Hello all and welcome back to the Friday Fiction Feature with series editor Tabatha Hanly! It’s a busy time here at FFF headquarters. Winter has just decided to kick itself into full-gear, I’ve barely finished with Christmas, classes start again in less than a week! I’m going to need a sick day on the first day back, and I’m becoming more and more sure the correct solution to all of these problems is hiding under the covers! So for your perusal, here’s a stack of books on the weather, romance, sick days, dinosaurs, and monsters which just might join me in my totally-grown-up blanket fort until I give in and go back to work.
It’s So Cold in Minnesota… by Bonnie Stewart and Cathy McGlynn
As you know, I’m stuck in the frozen tundra of MN which, after a few (relatively) warm weeks, has refrozen itself and me in the process. And so I have (like any sensible Minnesotan) chosen to deal with this by hiding under the covers in my warmest pjs because anything short of rolling yourself into a blanket burrito with a mug of hot chocolate is too cold. Some similarly-minded authors have recognized this and written It’s So Cold in Minnesota to share our…wonderful season with the rest of you who don’t consider snow pants a normal winter fashion.
Minnesota is known for its cold winters. To stay warm, two women compiled some of their favorite quips and quotes. They wanted to share with the world the crazy, wacky things people do and say when the temperature is -208 F for weeks at a time.
A Timeless Romance Anthology: Winter Collection by Sarah M. Eden, Heidi Ashworth, Annette Lyon, Joyce DiPastena, Donna Hatch, and Heather B. Moore
To contrast It’s So Cold in Minnesota’s vision of a northern winter, we’ve got the Winter Collection to put on a more romantic spin. In these stories the winter tends to be just a lovely, or inconvenient, backdrop to the story. A blizzard traps a couple-to-be together, there are beautifully wrapped presents, and the snow is always lovely and you can see your sweetheart’s breath as s/he says something romantic. Well, the I-hate-the-cold-grinch (me) is here to tell you: Bunkum! Being trapped in a blizzard with your sweetie means you get to play rock-paper-scissors to see who has to shovel a way out through the snow, and while it may sound nice to say something lovely about the snow on your sweetie’s eyelashes, I promise you the most romantic thing you can say when your breath is visible is “There’s a mug of hot coco in front of the big warm fire, all for you.” But in case you want to pretend winter isn’t just awful, I offer up this collection of the nicer side of sub-zero temperatures (see, you can’t even make that sound nice when you’re trying!).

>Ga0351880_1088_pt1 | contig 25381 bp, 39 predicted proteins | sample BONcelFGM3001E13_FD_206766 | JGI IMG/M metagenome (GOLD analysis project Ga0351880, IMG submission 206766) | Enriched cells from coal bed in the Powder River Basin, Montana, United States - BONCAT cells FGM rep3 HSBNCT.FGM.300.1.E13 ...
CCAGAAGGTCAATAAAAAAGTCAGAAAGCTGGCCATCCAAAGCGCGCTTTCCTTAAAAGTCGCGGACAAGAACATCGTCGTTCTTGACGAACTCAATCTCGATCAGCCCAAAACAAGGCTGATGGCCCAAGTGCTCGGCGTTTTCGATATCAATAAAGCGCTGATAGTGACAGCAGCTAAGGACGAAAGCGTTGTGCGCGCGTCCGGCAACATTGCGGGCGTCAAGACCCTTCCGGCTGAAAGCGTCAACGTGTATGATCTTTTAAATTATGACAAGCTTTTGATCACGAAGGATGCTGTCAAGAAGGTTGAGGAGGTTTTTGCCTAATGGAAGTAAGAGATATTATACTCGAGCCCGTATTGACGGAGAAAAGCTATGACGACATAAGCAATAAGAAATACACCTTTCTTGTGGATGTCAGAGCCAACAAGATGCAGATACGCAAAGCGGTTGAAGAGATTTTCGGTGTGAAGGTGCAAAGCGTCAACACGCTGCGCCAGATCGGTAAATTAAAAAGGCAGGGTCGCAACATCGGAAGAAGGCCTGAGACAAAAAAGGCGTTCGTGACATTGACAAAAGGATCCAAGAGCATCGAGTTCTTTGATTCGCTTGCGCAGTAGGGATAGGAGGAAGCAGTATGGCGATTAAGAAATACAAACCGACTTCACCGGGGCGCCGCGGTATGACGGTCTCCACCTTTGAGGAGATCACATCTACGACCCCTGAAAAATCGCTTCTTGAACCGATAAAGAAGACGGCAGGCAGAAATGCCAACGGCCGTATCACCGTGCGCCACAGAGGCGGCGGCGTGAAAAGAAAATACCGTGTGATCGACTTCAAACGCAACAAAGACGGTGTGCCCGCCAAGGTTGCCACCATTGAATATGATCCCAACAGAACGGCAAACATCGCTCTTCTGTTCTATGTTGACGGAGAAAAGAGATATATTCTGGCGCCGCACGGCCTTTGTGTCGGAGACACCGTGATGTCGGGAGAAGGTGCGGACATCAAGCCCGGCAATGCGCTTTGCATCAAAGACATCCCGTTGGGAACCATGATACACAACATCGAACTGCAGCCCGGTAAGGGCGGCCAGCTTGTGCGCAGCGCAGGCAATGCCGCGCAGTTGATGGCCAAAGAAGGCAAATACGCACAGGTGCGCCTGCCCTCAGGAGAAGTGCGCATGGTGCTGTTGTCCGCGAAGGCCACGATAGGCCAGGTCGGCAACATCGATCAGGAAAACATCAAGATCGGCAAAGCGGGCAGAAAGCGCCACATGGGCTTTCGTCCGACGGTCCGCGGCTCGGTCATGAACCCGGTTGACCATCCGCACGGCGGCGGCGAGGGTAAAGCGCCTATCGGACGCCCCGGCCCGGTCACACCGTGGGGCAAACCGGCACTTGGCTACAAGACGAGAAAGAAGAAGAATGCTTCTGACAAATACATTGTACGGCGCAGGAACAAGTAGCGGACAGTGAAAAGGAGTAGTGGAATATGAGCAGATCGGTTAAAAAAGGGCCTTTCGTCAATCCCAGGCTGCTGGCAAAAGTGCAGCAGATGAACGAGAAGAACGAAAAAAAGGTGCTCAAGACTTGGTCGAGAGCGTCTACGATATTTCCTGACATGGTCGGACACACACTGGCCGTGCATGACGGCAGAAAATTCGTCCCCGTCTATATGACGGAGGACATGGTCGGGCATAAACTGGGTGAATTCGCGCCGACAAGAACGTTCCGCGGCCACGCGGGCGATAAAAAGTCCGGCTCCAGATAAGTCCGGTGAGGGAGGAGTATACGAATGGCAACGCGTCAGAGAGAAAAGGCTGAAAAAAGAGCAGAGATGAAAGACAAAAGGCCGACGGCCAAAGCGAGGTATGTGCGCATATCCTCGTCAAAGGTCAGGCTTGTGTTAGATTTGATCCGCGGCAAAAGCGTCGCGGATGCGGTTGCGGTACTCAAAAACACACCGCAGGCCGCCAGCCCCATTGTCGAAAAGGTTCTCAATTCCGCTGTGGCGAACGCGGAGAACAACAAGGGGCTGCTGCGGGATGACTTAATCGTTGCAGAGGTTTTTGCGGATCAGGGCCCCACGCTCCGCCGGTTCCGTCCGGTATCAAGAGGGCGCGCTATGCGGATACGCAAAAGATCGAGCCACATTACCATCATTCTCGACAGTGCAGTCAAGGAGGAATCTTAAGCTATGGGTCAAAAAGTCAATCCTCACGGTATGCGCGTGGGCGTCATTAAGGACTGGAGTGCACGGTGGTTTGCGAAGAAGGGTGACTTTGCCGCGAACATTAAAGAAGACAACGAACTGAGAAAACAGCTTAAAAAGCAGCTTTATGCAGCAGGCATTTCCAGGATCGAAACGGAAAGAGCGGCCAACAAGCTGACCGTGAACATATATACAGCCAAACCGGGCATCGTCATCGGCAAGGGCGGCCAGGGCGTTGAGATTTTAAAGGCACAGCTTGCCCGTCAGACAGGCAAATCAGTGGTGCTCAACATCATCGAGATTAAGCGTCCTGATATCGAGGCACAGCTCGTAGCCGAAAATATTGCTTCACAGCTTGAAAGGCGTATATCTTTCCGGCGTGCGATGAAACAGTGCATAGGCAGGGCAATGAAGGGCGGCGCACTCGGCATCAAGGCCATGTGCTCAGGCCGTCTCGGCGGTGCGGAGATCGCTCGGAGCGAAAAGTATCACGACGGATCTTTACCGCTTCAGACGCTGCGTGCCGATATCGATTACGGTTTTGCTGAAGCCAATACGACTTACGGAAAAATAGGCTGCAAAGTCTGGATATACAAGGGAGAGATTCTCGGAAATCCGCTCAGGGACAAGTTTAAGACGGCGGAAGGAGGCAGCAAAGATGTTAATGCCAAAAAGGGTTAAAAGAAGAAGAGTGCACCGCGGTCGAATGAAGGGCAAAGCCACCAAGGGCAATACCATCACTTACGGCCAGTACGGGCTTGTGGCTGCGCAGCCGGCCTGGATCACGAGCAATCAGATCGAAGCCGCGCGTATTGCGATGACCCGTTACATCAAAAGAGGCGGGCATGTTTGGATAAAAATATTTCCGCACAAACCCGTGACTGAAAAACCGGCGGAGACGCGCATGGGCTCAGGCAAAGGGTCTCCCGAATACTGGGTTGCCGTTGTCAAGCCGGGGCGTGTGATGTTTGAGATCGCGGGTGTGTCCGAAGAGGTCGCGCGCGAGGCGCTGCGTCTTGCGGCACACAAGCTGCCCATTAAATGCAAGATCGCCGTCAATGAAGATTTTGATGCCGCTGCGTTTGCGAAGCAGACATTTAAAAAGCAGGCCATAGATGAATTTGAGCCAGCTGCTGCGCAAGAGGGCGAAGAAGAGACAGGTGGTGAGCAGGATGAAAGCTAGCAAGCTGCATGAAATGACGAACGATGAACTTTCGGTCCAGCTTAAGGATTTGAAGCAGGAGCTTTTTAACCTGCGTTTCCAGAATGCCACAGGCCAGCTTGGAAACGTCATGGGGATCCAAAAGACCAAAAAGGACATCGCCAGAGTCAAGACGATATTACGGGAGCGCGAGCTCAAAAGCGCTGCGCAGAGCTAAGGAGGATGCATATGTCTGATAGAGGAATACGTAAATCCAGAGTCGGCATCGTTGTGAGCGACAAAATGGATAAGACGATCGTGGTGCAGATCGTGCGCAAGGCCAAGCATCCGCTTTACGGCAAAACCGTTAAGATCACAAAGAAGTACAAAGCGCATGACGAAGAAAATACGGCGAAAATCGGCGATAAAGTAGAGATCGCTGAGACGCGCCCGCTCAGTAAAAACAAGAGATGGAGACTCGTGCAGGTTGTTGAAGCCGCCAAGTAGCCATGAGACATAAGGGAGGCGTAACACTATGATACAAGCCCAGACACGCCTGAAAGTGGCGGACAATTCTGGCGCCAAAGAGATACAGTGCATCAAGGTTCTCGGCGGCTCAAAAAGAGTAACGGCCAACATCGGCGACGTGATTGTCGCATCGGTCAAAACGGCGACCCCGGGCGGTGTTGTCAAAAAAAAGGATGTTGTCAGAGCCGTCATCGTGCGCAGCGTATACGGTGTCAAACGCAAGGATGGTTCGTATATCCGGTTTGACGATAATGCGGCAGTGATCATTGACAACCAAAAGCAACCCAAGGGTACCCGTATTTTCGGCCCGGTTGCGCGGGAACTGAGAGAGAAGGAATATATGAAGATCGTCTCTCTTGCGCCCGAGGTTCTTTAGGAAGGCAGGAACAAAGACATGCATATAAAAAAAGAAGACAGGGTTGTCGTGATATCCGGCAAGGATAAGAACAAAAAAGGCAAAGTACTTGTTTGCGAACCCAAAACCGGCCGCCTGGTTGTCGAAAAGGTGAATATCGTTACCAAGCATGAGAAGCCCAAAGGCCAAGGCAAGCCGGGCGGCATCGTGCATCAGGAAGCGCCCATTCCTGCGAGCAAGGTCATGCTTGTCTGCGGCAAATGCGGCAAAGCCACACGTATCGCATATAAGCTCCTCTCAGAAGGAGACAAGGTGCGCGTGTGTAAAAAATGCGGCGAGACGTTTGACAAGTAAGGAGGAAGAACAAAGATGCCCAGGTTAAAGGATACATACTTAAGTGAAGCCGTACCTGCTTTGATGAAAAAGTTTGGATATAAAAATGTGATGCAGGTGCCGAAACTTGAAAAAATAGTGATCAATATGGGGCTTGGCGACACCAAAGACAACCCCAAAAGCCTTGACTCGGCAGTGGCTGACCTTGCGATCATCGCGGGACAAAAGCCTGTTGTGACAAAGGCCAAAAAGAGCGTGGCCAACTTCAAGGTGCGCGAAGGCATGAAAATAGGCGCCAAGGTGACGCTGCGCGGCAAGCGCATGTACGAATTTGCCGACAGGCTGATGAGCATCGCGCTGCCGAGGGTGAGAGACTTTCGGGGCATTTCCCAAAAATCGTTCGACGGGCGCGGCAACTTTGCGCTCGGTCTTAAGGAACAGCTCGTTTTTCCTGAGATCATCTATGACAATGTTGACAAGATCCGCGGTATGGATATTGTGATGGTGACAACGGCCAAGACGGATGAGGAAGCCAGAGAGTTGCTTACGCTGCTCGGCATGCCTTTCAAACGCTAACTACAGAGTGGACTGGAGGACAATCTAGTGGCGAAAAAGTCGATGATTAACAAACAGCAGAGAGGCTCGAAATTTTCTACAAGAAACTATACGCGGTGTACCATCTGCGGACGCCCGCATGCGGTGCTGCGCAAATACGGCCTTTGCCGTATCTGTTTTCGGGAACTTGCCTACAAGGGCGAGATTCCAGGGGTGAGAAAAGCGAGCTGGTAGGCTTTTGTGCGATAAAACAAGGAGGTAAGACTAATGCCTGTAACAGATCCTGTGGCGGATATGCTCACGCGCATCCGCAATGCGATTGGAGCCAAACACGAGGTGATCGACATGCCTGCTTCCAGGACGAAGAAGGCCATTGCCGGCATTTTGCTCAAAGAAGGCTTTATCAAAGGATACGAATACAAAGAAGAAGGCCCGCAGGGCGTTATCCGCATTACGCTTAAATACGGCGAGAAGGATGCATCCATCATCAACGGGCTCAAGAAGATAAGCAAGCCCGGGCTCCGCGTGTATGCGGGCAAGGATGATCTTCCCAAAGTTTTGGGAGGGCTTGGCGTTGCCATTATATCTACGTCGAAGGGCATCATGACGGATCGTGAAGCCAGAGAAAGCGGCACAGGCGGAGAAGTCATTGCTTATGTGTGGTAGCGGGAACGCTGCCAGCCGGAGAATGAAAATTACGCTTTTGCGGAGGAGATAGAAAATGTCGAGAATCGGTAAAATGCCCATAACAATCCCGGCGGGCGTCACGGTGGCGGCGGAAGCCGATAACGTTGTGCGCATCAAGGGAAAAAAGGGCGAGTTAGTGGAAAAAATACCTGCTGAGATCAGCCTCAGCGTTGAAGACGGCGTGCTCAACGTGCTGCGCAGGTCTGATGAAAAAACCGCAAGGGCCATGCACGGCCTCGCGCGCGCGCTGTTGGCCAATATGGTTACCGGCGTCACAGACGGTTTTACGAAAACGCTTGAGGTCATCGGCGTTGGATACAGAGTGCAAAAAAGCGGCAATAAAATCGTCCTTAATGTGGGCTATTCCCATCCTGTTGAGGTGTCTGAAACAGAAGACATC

Six Award-Winning Authors have contributed brand new stories to A Timeless Romance Anthology: Winter Collection. A collection unlike any other, readers will love this compilation of six sweet historical romance novellas, set in varying eras, yet all with one thing in common: Romance.
The Sick Day Handbook: Strategies And Techniques for Faking It by Ellie Bishop
As much as I like to complain about the cold, there are more things afoot in this small town. For example, a quick glance at my calendar revealed that the week and a half I believed were left before I had to go back to school is actually a short five days. Aaaaaah! This startling development (also a real cold) has led to one pressing question: can the teacher take a sick day on the first day of class?